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bobaftt
11-24-2009, 02:07 PM
should it be a dry wine or a semi sweet wine?

WineMaster
11-24-2009, 02:09 PM
Gewurtztraminer is the Classic wine for anything Turkey if you like red, a soft tannin structure in a Pinot Noir or on the Italian side I prefer Valpolicella.

Cheers
Dan

Big Mack
11-24-2009, 02:37 PM
Chateau Ste. Michelle produces a very good and affordable gewurtztraminer.

WineMaster
11-24-2009, 02:59 PM
And a very nice Reisling as well.

Dan

Capt Nat
11-24-2009, 03:36 PM
Another vote here for Riesling...I especially like Pacific Rim

auxierr@bellsouth.net
11-24-2009, 03:56 PM
Fetzer also make a good gewurtztraminer.

Sooner21
11-24-2009, 05:10 PM
He's asking what kind of wine to cook with using the Mad Max's Turkey. I say go dry when cooking.

WineMaster
11-24-2009, 06:02 PM
Semi Sweet is how all or most German Whites finish.

Dan

So yes you will want a Semi Sweet White to pair with Turkey.

Rick's Tropical Delight
11-24-2009, 07:09 PM
He's asking what kind of wine to cook with using the Mad Max's Turkey. I say go dry when cooking.

i think that's what he is asking too, but i'm not sure. maybe he could tell us if he is asking for what to drink while eating the turkey or what to use in the pan to baste. i've seen people complain the wine ruined the gravy when they used a sweet white wine, so go dry white unless you want sweet gravy.

landarc
11-24-2009, 07:45 PM
I would go dry and simple for cooking, a sauvignon blanc of cheap chardonnay. I like cooking with wine in a box for this. For drinking, the best match will be a Alsatian or German Reisling. The Gewurtztraminer is not for everyone.

JD McGee
11-24-2009, 07:53 PM
Things You Will Need

A turkey would be a good start
Two onions
Celery (and perhaps a carrot or two)
Fresh herbs like tarragon, sage, thyme, rosemary and whatever else sounds good to you
Two apples
A lemon
A pound (4 sticks) of butter: 2 for the turkey; 2 for the gravy
Gallon zip-lock bags (very important!!!)
Bottle of white wine (this is for the bird--buy more if you and yours will also be partaking)
Flour
Roasting pan
Stock pot (at least 4 quarts)
The recipe calls for white wine...I would use an inexpensive one on the dry side that you like to drink...(Yellowtail Chardonay comes to my mind) For dinner I prefer to drink a nice Pinot Noir with turkey...here are a few tips for ya! :-P Happy Turkey Day...:-P

Best Thanksgiving White Wines

Riesling (http://www.bbq-brethren.com/od/whitewines/g/Rieslings.htm): A white wine that may either be bone dry or fairly sweet, excellent with any dishes that are spicy, salty or sweet. Whether from Alsace, Germany or Washington – Riesling wines are a top pick white wine for pairing with Thanksgiving dinner. Riesling’s innate flavors of apple, apricot, honey and its clarifying acidity give it a significant pairing edge with the likes of sweet potatoes, turkey meat and spice-laden or herb-filled stuffing.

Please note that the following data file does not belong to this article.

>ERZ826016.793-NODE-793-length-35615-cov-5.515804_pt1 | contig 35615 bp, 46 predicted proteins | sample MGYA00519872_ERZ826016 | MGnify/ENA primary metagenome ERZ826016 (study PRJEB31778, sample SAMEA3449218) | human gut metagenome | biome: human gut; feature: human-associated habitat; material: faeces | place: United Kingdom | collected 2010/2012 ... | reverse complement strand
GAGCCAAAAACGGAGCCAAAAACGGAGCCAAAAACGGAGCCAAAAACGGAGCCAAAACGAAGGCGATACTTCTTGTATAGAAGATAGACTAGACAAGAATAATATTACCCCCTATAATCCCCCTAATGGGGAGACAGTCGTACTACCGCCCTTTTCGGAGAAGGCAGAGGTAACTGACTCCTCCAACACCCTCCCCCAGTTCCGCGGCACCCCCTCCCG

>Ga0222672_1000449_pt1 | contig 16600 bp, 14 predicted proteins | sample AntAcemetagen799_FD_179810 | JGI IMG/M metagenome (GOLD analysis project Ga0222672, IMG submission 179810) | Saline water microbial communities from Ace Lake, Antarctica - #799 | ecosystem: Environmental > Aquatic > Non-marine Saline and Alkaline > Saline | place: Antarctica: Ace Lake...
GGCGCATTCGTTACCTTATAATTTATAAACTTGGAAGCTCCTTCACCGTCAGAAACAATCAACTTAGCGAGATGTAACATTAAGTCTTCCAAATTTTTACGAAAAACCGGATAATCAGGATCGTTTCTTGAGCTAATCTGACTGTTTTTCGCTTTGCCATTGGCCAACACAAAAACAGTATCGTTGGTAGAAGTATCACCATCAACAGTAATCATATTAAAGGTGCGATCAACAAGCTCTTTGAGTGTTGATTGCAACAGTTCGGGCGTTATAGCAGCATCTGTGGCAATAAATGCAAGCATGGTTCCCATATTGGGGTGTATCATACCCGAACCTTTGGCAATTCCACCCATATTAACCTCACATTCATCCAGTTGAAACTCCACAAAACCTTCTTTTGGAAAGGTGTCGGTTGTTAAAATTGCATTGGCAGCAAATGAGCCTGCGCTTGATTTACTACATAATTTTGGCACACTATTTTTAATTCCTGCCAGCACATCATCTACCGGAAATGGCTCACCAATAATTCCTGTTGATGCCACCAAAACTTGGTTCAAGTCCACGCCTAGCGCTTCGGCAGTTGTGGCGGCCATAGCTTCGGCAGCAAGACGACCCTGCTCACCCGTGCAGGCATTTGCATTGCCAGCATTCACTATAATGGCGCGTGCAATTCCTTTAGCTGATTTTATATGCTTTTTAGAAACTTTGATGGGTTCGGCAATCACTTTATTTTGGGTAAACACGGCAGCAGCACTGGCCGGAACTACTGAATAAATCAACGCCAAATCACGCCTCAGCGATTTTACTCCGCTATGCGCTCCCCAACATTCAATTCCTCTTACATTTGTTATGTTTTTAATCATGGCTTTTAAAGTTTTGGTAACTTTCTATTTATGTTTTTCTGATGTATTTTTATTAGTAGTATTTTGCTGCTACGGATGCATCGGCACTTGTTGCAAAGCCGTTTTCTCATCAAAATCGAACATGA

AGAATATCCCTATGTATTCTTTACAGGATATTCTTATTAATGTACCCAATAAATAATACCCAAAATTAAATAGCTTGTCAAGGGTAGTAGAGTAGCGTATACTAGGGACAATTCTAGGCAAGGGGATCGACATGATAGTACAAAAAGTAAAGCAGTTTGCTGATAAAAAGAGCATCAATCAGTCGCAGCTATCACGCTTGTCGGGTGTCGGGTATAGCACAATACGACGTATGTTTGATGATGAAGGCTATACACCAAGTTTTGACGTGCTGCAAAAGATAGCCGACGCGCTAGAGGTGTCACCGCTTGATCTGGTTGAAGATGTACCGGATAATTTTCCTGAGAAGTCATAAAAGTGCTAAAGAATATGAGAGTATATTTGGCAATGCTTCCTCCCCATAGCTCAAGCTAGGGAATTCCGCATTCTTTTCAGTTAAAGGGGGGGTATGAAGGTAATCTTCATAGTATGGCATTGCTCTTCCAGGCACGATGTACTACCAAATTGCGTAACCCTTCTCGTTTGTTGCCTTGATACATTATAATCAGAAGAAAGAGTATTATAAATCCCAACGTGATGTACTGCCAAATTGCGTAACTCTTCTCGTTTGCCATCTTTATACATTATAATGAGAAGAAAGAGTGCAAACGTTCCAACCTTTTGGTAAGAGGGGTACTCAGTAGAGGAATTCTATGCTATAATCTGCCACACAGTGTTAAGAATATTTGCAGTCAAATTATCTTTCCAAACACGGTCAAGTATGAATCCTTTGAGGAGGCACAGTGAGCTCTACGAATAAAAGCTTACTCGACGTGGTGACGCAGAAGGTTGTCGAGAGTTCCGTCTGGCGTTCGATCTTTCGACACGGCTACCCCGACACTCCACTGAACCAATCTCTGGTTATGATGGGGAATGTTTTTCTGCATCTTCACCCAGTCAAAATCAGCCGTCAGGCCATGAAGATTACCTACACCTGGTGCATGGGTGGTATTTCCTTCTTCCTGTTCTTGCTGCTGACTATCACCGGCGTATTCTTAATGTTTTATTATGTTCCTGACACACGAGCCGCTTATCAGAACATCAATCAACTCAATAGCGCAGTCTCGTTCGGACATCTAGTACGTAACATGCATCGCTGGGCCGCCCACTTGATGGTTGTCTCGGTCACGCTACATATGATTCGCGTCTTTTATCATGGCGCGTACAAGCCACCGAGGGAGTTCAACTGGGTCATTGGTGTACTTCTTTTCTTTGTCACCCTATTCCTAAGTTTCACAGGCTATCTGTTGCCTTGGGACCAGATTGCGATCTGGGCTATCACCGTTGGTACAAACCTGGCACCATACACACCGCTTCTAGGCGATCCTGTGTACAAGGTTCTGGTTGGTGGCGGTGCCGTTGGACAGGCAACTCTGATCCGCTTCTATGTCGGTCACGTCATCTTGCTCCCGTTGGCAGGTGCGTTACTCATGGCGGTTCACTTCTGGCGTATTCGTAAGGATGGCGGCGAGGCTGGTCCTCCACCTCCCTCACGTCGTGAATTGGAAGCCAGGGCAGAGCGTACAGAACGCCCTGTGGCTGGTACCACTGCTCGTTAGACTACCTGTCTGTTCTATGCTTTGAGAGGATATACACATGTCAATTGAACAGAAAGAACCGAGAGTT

Gewurztraminer (http://www.bbq-brethren.com/od/whitewines/g/Gewurtztraminer.htm): This white wine tends to have the aromatic gusto and spicy palate appeal that give it a solid standing with turkey and gravy, bringing out the best in both. Gewurztraminer offers a delicious white wine option for Thanksgiving Day.
Sauvignon Blanc (http://www.bbq-brethren.com/od/vineyardvocab/g/SauvignonBlanc.htm): This crisp white wine is known for its citrus-based flavors that can be surrounded by herb or mineral undertones, making it a prime pairing candidate for turkey and mashed potatoes.
Pinot Grigio (http://www.bbq-brethren.com/od/whitewines/g/PinotGrigio.htm): Capable of handling garlic and onions, herbs and rich, flavorful, high-fat dishes, this white wine is a natural for the demands of Thanksgiving Day.
Albarino (http://www.bbq-brethren.com/od/vineyardvocab/g/Albarino.htm) and Viognier, while they may not boast the initial name recognition of say…Chardonnay, these white wine varietals, offer the perfect opportunity to shake up the Thanksgiving table and take your guests on a little wine adventure, while still maintaining perfect pairing power.

Top Red Wine Thanksgiving Options
Pinot Noir (http://www.bbq-brethren.com/od/redwines/g/PinotNoir.htm): This red wine is a traditional favorite for Thanksgiving. Pinot Noir’s subtle earthy undertones and often mushroom inspired flavors surround the fruit features of the wine and tend to show well with the traditional flavors of turkey and stuffing.
Zinfandel (http://www.bbq-brethren.com/od/vineyardvocab/g/Zinfandel.htm): A fuller bodied red wine that ups the intensity from a Pinot Noir, but still maintains a balancing effect on many traditional Thanksgiving side dishes. This would be a great wine pick for those looking for a heartier red wine with the capacity to accommodate spice, bitter and sweet flavor profiles.
Syrah/Shiraz (http://www.bbq-brethren.com/od/vineyardvocab/g/shirazsyrah.htm): The Syrah grape can bring a spicy edge or a meaty character to the table often increasing the complexity, while graciously handling the cornucopia of flavors in a traditional Thanksgiving meal. The prevalent peppery notes of Syrah will partner well with the herb-infused stuffing and both the white and dark turkey meat. Beaujolais Nouveau (http://www.bbq-brethren.com/od/winearoundtheworld/a/BeaujolaisNouv.htm): A light, fruity red wine, from the Gamay grape, that goes quite well with turkey and all of the fixings. This wine is released from France on the third Thursday of November, just in time to highlight your Thanksgiving feast!

Rick's Tropical Delight
11-24-2009, 08:08 PM
wino :icon_clown

bobaftt
11-24-2009, 10:35 PM
Sorry I was unclear. I was asking which wine to use when cooking a mad max turkey.